Justice minister wants to lift outdoor ad, Election Day campaign bans ({{contentCtrl.commentsTotal}})

Outdoor political advertising is currently under strict regulations. This may change going forward.
Outdoor political advertising is currently under strict regulations. This may change going forward. Source: Anna Aurelia Minev/ERR

Minister of Justice Raivo Aeg (Isamaa) has sent for a round of approval a bill that would abolish the bans currently in effect on outdoor political advertising and active campaigning on Election Day. According to Aeg, the current bans are no longer fulfilling their original objective.

"The outdoor advertising ban, which was imposed in 2005, has not reduced election campaign costs or made [the campaign advertising] more meaningful, as was hoped when the ban was introduced," Aeg said. "True, there are no big ads in public during this period, but that is because advertising has first and foremost moved online and onto social media."

The minister stressed that the Chancellor of Justice has repeatedly asked the government and Riigikogu to abolish the ban on outdoor political advertising, adding that the police as an investigative authority has likewise repeatedly highlighted challenges inherent in the application of the ban.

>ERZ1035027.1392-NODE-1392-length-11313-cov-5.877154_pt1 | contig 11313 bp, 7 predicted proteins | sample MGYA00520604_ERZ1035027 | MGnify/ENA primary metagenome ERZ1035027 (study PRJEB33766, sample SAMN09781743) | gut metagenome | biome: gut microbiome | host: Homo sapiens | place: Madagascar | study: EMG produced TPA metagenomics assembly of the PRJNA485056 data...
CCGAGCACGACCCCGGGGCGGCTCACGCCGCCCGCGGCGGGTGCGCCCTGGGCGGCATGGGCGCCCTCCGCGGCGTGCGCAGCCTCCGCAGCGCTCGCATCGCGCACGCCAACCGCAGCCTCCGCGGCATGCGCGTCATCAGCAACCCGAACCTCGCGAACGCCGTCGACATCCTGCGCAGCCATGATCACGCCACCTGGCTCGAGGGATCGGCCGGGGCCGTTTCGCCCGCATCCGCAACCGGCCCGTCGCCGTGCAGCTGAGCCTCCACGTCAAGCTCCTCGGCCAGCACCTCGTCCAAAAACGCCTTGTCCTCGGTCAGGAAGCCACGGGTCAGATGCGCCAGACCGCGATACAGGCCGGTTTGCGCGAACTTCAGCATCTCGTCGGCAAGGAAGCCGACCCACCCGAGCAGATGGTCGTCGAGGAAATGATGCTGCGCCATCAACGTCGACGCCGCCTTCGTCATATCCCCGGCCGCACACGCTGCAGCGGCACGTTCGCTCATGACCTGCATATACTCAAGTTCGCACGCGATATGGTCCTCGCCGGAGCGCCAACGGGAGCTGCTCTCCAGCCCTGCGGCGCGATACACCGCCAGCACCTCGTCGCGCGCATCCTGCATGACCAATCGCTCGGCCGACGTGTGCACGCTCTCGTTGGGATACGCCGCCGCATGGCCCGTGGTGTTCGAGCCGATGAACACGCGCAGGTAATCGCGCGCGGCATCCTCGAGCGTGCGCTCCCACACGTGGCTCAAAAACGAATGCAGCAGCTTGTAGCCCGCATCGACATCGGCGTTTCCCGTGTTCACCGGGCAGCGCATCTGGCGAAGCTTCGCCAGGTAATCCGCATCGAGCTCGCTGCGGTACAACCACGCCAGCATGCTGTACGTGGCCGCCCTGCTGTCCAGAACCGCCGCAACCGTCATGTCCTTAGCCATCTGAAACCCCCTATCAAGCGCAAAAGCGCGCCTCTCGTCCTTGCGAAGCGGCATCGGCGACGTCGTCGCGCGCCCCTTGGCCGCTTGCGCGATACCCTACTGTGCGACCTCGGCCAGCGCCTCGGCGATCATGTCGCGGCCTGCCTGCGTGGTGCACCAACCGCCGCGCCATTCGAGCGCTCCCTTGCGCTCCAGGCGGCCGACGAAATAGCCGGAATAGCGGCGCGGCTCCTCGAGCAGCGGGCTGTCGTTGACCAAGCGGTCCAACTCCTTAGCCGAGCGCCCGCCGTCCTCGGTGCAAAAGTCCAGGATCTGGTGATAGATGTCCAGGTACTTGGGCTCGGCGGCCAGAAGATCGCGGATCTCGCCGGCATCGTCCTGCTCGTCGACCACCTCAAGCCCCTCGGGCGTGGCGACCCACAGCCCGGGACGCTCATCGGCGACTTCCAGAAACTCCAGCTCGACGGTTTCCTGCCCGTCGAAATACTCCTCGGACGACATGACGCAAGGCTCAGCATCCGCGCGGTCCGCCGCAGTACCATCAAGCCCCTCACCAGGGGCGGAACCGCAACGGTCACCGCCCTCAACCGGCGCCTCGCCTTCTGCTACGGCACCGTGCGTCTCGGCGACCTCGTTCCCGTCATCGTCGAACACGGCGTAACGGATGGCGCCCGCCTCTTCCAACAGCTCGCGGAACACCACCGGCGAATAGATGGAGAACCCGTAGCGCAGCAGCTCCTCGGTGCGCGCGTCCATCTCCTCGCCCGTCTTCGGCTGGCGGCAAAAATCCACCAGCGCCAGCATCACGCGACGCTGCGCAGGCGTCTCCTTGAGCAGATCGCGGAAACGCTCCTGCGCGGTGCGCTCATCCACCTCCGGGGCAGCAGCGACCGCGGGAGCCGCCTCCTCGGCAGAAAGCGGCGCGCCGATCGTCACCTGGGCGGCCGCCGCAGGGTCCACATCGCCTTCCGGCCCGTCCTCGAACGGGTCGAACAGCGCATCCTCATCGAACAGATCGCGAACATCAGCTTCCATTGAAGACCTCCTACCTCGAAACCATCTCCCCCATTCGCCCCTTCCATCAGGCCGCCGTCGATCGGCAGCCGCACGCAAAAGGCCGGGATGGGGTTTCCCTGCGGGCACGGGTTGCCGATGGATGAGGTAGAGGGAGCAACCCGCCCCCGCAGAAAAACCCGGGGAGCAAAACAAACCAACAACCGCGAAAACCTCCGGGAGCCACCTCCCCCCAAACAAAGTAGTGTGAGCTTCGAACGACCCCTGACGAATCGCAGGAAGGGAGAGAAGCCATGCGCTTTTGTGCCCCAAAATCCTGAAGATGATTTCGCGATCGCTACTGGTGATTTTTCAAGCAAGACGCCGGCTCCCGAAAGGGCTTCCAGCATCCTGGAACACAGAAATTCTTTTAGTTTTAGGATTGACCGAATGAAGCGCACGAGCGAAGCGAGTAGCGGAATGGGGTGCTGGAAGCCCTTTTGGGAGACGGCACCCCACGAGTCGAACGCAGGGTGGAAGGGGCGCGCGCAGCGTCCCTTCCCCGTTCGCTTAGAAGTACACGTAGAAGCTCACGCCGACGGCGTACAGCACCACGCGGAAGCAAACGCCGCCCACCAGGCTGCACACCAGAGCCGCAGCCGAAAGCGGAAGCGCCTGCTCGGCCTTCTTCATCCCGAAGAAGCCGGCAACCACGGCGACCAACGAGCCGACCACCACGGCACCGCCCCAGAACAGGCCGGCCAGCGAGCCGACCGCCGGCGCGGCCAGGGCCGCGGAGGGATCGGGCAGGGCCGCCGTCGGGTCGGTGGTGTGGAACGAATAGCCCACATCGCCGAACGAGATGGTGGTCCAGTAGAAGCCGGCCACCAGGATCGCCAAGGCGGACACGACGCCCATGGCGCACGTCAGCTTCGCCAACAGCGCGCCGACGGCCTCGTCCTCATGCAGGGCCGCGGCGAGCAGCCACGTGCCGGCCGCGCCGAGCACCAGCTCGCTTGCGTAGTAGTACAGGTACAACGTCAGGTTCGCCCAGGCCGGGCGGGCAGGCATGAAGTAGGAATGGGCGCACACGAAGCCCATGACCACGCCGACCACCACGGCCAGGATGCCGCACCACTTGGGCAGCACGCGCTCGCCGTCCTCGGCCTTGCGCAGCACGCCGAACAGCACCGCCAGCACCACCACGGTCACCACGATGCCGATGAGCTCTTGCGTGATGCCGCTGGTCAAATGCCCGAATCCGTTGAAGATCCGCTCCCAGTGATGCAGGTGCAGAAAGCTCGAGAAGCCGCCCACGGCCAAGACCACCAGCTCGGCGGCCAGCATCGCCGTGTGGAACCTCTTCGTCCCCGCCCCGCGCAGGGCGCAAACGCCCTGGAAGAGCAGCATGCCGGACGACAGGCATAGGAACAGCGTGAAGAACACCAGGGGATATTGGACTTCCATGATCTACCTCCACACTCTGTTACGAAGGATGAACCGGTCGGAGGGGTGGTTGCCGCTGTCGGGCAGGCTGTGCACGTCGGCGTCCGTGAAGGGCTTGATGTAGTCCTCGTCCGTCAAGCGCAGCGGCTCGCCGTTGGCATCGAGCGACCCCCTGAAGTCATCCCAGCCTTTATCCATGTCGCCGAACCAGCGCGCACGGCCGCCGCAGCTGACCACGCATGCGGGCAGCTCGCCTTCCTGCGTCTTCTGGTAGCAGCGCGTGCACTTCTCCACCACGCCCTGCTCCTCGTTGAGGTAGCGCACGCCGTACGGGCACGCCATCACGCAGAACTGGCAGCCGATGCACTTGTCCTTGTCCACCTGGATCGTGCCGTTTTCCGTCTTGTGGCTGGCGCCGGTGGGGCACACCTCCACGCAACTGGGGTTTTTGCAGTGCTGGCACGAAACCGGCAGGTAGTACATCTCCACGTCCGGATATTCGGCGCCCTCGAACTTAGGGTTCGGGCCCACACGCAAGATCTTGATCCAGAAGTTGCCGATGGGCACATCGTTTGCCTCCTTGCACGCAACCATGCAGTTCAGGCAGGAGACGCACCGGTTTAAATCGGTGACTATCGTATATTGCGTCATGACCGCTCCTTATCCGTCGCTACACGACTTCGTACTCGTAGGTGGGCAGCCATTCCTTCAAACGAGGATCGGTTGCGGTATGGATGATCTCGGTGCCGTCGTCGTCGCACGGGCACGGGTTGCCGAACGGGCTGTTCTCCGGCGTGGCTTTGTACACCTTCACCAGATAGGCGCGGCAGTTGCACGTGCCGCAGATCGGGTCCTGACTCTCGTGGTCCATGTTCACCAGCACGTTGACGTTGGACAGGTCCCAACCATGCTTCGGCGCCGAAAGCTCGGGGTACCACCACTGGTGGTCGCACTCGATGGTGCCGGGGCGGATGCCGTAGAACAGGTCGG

"Legal ambiguity leads to varying practices, and oversight of compliance with the ban is very labor-intensive for the authorities," he said. "A total of 47 requests for explanations regarding the outdoor political advertising ban and 32 reports of potential violations of the outdoor political advertising ban were submitted to the police in connection with the 2019 Riigikogu elections."

Nix Election Day campaign ban too

Aeg is also interested in abolishing the ban on campaigning on Election Day as well.

"This has been in force since 1994 and is outdated, as increasing numbers of people vote early, during th period when active campaigning is allowed," the minister pointed out. "Voters should be subject to a level playing field when voting, and so campaign rules should be as uniform as possible duing the election period. This year, for example, 39.3 percent of those who voted in the Riigikogu elections voted early."

The requirement to leave voters in peace at polling places and within the immediate vicinity thereof would remain in force.

According to the minister, the bans have resulted primarily in the fact that police are left with less time and resources to respond to and investigate serious crimes during the election campaign period.

"If these bans were abolished, police could apply the resources freed up as a result toward fulfilling more important tasks," Aeg said. "Which is why I am glad that I can finally send these pointless and bureaucratic restrictions to the ash heap of history."

The abolishment of the ban on outdoor political advertising as a goal was included both in the coalition agreement and on the current Estonian government's 100-day plan.

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Editor: Aili Vahtla

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